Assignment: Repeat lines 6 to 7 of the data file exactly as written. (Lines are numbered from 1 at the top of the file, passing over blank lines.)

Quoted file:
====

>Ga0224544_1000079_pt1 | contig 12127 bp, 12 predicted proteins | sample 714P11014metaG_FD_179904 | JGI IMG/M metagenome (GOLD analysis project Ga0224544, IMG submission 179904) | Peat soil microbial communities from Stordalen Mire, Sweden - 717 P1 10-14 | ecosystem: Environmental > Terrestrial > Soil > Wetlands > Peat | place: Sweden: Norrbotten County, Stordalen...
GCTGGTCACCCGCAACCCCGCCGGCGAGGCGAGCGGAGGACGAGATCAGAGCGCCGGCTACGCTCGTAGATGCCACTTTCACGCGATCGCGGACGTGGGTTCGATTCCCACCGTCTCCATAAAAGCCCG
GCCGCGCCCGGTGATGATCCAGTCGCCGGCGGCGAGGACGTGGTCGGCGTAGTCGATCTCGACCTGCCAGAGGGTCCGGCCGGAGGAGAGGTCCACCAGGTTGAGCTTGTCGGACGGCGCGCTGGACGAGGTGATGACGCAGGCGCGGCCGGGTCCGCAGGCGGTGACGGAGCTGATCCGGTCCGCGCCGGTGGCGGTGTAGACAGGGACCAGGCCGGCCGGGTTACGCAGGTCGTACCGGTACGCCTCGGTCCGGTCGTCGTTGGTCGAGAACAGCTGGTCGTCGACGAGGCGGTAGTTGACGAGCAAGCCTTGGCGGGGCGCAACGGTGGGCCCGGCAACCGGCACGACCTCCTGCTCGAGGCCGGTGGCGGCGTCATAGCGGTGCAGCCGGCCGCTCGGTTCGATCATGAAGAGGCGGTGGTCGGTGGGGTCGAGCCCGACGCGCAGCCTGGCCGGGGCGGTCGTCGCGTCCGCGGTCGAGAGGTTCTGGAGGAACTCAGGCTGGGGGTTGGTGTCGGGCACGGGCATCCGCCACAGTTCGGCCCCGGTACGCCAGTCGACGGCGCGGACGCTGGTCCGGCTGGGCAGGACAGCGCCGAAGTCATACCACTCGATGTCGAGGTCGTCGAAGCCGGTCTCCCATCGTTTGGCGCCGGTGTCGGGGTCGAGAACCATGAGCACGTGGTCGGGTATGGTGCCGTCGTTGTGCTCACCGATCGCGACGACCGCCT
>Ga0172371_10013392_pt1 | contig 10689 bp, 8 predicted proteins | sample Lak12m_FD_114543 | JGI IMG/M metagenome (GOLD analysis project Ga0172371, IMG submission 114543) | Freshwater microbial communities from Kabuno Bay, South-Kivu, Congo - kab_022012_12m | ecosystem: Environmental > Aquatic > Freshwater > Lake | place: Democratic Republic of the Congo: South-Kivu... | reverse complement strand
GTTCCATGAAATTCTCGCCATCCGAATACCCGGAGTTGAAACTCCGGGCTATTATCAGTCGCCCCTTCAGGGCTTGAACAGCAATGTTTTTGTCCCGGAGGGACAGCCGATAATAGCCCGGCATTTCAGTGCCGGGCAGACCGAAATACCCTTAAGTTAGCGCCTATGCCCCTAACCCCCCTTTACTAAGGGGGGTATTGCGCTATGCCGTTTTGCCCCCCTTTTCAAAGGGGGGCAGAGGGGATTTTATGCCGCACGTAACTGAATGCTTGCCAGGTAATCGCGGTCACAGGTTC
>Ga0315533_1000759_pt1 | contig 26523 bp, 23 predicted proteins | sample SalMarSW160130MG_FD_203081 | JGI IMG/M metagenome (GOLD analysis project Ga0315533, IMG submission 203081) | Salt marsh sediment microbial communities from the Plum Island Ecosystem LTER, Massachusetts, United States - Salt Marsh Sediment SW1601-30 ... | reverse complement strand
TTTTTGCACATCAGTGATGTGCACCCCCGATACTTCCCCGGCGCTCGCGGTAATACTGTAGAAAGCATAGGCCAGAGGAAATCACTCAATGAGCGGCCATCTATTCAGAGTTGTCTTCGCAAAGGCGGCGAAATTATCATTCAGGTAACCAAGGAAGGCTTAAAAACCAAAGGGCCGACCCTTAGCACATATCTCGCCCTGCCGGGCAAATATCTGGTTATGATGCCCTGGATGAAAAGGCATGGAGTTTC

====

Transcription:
>Ga0315533_1000759_pt1 | contig 26523 bp, 23 predicted proteins | sample SalMarSW160130MG_FD_203081 | JGI IMG/M metagenome (GOLD analysis project Ga0315533, IMG submission 203081) | Salt marsh sediment microbial communities from the Plum Island Ecosystem LTER, Massachusetts, United States - Salt Marsh Sediment SW1601-30 ... | reverse complement strand
TTTTTGCACATCAGTGATGTGCACCCCCGATACTTCCCCGGCGCTCGCGGTAATACTGTAGAAAGCATAGGCCAGAGGAAATCACTCAATGAGCGGCCATCTATTCAGAGTTGTCTTCGCAAAGGCGGCGAAATTATCATTCAGGTAACCAAGGAAGGCTTAAAAACCAAAGGGCCGACCCTTAGCACATATCTCGCCCTGCCGGGCAAATATCTGGTTATGATGCCCTGGATGAAAAGGCATGGAGTTTC